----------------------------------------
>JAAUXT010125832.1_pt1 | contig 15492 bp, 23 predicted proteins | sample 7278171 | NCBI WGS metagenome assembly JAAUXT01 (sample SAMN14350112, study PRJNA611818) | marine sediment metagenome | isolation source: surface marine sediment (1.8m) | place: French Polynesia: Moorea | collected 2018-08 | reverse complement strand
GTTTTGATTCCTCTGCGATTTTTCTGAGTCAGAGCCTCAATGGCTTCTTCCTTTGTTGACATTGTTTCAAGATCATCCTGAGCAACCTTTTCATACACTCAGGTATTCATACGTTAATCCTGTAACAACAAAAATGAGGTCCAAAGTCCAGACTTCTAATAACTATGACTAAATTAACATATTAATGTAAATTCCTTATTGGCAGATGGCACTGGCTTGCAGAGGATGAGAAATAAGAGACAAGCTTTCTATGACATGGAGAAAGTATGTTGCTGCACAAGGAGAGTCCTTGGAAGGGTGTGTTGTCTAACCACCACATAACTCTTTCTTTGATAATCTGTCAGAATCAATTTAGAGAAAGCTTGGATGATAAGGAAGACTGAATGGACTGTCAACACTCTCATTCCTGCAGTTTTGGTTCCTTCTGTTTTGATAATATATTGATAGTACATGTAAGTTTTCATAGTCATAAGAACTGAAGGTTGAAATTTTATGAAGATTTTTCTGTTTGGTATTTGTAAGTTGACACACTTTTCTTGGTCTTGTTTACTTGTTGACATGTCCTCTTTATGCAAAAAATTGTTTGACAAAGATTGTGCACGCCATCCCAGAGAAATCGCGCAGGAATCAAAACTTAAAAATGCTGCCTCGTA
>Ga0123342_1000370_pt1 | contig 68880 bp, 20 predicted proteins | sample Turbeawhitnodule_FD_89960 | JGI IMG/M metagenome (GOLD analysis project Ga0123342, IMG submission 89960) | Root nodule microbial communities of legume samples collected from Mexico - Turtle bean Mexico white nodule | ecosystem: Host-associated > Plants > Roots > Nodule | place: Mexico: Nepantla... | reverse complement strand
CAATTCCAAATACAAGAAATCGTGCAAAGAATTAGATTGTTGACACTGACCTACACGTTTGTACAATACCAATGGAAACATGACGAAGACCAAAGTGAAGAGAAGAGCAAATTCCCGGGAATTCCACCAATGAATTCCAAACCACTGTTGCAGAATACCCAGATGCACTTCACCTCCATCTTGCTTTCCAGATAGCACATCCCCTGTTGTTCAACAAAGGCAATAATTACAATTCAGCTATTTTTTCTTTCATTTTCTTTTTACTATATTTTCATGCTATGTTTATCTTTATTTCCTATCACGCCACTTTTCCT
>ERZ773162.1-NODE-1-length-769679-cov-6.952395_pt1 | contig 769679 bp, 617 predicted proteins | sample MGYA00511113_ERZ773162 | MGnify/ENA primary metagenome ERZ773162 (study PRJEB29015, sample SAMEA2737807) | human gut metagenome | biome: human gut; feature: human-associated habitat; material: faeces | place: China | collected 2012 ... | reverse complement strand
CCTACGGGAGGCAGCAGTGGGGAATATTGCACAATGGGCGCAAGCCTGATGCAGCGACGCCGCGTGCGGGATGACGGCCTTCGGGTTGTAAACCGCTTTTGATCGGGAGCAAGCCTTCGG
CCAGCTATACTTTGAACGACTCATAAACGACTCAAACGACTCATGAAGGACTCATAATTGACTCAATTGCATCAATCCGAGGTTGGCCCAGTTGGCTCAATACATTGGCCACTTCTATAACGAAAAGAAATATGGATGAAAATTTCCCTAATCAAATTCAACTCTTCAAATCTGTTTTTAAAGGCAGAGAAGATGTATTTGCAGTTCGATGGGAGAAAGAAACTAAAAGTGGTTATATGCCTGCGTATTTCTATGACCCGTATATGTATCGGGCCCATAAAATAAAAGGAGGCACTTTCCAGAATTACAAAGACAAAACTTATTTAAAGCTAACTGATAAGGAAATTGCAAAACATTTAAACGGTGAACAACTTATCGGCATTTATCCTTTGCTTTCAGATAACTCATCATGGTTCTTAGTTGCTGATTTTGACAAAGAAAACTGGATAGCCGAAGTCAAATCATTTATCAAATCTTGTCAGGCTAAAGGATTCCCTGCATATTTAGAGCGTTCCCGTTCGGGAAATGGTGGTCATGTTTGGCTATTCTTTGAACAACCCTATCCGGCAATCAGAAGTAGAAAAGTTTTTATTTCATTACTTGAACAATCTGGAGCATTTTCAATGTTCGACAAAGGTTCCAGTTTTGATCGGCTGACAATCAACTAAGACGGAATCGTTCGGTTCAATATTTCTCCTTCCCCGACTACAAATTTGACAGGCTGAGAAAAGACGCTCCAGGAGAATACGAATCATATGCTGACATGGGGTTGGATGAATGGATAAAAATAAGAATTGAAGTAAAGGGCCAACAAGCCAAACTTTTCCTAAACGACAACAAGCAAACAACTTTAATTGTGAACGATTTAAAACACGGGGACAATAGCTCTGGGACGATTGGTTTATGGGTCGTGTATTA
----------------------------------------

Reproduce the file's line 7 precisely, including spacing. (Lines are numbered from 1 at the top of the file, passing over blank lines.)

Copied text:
CCAGCTATACTTTGAACGACTCATAAACGACTCAAACGACTCATGAAGGACTCATAATTGACTCAATTGCATCAATCCGAGGTTGGCCCAGTTGGCTCAATACATTGGCCACTTCTATAACGAAAAGAAATATGGATGAAAATTTCCCTAATCAAATTCAACTCTTCAAATCTGTTTTTAAAGGCAGAGAAGATGTATTTGCAGTTCGATGGGAGAAAGAAACTAAAAGTGGTTATATGCCTGCGTATTTCTATGACCCGTATATGTATCGGGCCCATAAAATAAAAGGAGGCACTTTCCAGAATTACAAAGACAAAACTTATTTAAAGCTAACTGATAAGGAAATTGCAAAACATTTAAACGGTGAACAACTTATCGGCATTTATCCTTTGCTTTCAGATAACTCATCATGGTTCTTAGTTGCTGATTTTGACAAAGAAAACTGGATAGCCGAAGTCAAATCATTTATCAAATCTTGTCAGGCTAAAGGATTCCCTGCATATTTAGAGCGTTCCCGTTCGGGAAATGGTGGTCATGTTTGGCTATTCTTTGAACAACCCTATCCGGCAATCAGAAGTAGAAAAGTTTTTATTTCATTACTTGAACAATCTGGAGCATTTTCAATGTTCGACAAAGGTTCCAGTTTTGATCGGCTGACAATCAACTAAGACGGAATCGTTCGGTTCAATATTTCTCCTTCCCCGACTACAAATTTGACAGGCTGAGAAAAGACGCTCCAGGAGAATACGAATCATATGCTGACATGGGGTTGGATGAATGGATAAAAATAAGAATTGAAGTAAAGGGCCAACAAGCCAAACTTTTCCTAAACGACAACAAGCAAACAACTTTAATTGTGAACGATTTAAAACACGGGGACAATAGCTCTGGGACGATTGGTTTATGGGTCGTGTATTA